CO2 and temperature increase in close synchrony in the geological records, illustrating that once the temperature begins to rise (which it can do for a number of reasons) CO2 becomes the dominant force to continue increasing the temperature. By contrast, CO2 is often slower to decline in atmospheric concentration than the temperature declines. What does this mean?
. A bit of preliminary information is needed as context. The primary source of energy in the Earth’s climate system is incoming solar radiation, termed total solar irradiance, or TSI. At equilibrium, because of the requirement of energy conservation, the Earth’s radiative budget must balance such that TSI is equal to outgoing longwave radiation at the top of the atmosphere (a state known as radiative equilibrium). Since the radiation emitted by a body is a function of surface temperature, the Earth’s ‘effective temperature is the temperature at which radiative equilibrium is achieved assuming the Earth acts like a blackbody. The majority (75%) of the greenhouse effect is due to the warming effects of water vapour and clouds, with the non-condensing greenhouse gasses (predominantly CO2 and CH4) accounting for the remaining 25%. However, at the temperatures and pressures typical of the Earth’s surface, water vapour and clouds act as feedbacks rather than drivers of the greenhouse effect, with CO2 and CH4, and the other non-condensing GHGs (for example, N2O) determining the overall strength of the greenhouse effect. (Lacis, A. A., Schmidt, G. A., Rind, D. & Ruedy, R. A. Atmospheric CO2: principal control knob governing Earth’s temperature. Science 330, 356–359 (2010).)
If we examine the full 800,000 year record we can see that CO2 change tracks closely with the temperature change. In addition, there are other factors that affect the amount of heat retained; surface reflectance or albedo of the Earth surface for example. Ice reflects about 95% of the incoming solar irradiance, while water absorbs over 99%. So melting ice is also an important factor. All of these interact as the Earth’s orbit and angle to the sun vary over time modifying the incoming solar irradiance.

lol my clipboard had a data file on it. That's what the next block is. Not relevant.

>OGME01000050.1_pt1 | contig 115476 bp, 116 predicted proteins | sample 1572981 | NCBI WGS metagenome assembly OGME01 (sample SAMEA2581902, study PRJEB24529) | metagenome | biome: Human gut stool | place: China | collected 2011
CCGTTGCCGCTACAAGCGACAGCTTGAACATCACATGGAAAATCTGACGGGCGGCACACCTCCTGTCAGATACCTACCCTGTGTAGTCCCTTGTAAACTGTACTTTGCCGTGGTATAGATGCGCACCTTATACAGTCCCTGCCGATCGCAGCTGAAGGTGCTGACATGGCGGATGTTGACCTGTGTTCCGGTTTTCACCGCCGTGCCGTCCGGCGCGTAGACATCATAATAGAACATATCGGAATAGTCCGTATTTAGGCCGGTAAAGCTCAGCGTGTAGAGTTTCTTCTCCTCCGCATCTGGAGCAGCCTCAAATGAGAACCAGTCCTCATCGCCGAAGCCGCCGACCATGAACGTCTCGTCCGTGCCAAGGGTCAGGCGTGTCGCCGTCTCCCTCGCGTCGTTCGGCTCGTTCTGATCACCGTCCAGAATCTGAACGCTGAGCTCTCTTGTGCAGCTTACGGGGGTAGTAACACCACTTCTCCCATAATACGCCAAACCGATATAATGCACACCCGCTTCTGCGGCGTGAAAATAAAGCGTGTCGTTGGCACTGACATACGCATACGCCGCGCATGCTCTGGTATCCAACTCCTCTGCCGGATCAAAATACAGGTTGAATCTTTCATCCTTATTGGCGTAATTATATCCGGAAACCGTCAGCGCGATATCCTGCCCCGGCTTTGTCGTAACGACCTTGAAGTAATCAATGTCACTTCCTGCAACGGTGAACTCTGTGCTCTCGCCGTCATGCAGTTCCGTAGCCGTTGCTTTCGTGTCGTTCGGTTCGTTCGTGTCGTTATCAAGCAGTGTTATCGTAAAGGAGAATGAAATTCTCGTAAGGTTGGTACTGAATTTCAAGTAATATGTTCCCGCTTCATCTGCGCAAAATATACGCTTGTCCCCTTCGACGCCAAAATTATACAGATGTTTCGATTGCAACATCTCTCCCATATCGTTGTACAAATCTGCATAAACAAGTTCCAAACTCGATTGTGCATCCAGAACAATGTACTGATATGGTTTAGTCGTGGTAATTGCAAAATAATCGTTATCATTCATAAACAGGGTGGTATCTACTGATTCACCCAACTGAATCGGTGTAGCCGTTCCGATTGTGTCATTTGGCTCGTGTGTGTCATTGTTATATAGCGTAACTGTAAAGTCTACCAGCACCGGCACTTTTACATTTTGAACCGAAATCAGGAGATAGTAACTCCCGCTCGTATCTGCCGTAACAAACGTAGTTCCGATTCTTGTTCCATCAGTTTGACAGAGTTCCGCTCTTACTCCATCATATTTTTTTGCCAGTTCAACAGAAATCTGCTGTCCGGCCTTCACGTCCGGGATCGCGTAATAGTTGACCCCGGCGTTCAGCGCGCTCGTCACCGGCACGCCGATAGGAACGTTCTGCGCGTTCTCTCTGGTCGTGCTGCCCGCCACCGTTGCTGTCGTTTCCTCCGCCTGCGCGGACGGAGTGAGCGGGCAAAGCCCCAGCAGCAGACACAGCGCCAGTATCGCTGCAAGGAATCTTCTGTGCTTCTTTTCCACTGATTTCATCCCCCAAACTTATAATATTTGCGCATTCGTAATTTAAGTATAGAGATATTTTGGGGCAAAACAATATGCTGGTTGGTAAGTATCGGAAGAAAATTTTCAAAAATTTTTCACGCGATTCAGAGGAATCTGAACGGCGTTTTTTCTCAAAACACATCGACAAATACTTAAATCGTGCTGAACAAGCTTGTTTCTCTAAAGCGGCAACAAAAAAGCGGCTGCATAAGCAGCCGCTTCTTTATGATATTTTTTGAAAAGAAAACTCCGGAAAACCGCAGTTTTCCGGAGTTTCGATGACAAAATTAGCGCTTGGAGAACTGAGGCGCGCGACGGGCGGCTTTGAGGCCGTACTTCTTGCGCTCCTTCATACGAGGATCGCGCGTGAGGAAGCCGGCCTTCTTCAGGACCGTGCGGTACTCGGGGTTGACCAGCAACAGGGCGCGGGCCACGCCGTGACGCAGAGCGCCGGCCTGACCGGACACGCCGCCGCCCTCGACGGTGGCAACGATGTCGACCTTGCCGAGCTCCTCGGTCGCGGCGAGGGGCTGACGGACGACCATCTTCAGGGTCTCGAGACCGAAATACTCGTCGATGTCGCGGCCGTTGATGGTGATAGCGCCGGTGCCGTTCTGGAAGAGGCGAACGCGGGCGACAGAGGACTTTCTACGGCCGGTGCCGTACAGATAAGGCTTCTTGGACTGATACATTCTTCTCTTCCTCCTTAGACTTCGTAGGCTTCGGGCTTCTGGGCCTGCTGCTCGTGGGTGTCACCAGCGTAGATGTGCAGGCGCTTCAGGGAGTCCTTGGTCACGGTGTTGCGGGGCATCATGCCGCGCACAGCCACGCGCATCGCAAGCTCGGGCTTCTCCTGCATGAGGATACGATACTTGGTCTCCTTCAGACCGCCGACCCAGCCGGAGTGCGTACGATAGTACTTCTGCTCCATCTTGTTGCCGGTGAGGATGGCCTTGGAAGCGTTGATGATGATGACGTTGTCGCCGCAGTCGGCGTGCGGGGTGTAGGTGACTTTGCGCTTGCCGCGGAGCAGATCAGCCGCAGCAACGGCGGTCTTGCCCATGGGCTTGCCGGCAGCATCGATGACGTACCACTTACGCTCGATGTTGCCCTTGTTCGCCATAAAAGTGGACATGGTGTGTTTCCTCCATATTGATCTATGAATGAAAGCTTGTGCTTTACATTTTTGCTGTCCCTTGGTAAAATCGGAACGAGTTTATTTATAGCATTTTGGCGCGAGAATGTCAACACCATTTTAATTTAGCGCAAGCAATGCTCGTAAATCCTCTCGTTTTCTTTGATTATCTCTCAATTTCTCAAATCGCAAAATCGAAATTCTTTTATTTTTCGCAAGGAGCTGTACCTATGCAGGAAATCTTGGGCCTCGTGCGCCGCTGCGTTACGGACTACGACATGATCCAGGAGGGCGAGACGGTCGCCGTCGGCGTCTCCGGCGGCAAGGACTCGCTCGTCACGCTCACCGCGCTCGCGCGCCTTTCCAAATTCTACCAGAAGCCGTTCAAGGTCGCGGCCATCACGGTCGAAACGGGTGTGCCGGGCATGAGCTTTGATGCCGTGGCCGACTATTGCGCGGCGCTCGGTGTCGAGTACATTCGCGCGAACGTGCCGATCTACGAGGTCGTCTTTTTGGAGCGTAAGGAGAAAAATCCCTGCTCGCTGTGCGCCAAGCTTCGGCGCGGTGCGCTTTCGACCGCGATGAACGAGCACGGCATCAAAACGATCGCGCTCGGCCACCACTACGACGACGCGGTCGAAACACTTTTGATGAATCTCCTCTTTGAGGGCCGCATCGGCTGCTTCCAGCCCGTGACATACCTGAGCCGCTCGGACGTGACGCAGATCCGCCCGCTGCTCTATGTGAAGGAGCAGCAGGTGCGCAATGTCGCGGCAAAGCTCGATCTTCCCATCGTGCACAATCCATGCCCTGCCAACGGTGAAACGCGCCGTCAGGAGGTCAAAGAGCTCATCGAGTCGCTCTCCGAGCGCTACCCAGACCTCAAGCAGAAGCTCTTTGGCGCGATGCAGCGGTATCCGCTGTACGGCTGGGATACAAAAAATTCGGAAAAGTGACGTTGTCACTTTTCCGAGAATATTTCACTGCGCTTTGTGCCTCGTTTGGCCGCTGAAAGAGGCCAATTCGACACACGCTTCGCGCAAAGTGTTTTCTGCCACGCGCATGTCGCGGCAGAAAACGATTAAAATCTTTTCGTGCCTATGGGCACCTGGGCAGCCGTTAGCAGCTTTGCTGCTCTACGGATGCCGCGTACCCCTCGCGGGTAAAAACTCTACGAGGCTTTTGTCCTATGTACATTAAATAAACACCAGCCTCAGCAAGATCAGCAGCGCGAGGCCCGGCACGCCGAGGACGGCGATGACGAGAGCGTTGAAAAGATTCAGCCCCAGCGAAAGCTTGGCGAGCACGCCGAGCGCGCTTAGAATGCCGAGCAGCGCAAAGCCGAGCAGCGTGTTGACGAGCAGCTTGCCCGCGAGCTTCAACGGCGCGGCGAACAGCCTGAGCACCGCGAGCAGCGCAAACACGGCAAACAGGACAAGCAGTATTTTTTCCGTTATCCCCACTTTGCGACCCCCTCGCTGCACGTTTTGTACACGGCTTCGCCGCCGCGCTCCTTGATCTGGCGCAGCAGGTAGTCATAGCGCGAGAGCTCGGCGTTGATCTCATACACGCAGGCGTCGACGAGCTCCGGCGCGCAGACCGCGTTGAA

The graph shows it takes longer to cool down than to warm up. It also shows the CO2 sometimes lags behind the temperature decrease. This means the CO2 is less influential as the temperature declines. Instead other factors such as the increasing albedo as more snow and ice form are important. Plants, especially trees declining slowly in abundance (because they have a built in structure) so the change is slow. To create an ice age, the ocean must evaporate huge amounts of water and deposit it as snow on the land where it gradually compresses to ice. This takes longer than to melt the ice when the temperature was increasing. Finally dust is an important factor in changing the landscape and ocean. As plants die, they gradually expose the land. We know that increasing dust is associated with the declining temperature. As dust enters the ocean, productivity increases. As the plankton builds new bodies, carbon is capture and removed from the atmosphere, causing cooling.
The second graph examines the a past interglacial period in a bit more detail. You can see the onset of CO2 change at about 88,600 years ago, while the onset of temperature increase is a little later at 88,000 years, 600 years before temperature rises. At 84,100 years, CO2 begins to drop about 800 years before temperature falls.
The third graph illustrates the relationship between temperature and dust in the Antarctic. The build up of dust coincides with the decline in temperatures in the ice core record. As the dust reaches the maximum extent and the temperature is at its lowest, there is an abrupt warming.
And there is still another very important factor in triggering warm periods or cold period: the Milankovitch cycles. Although the graph is quite complex, if you examine it closely you will see that the temperature changes are tied to the highs and lows of the strength of the solar energy striking the Earth at about 65N. The relationship is not exact, but is primarily acting as a trigger rather than tracking exactly with the changes in temperature.
Our planet Earth is a complicated system with many interacting parts, so the explanations are equally complex and sometimes hard to understand.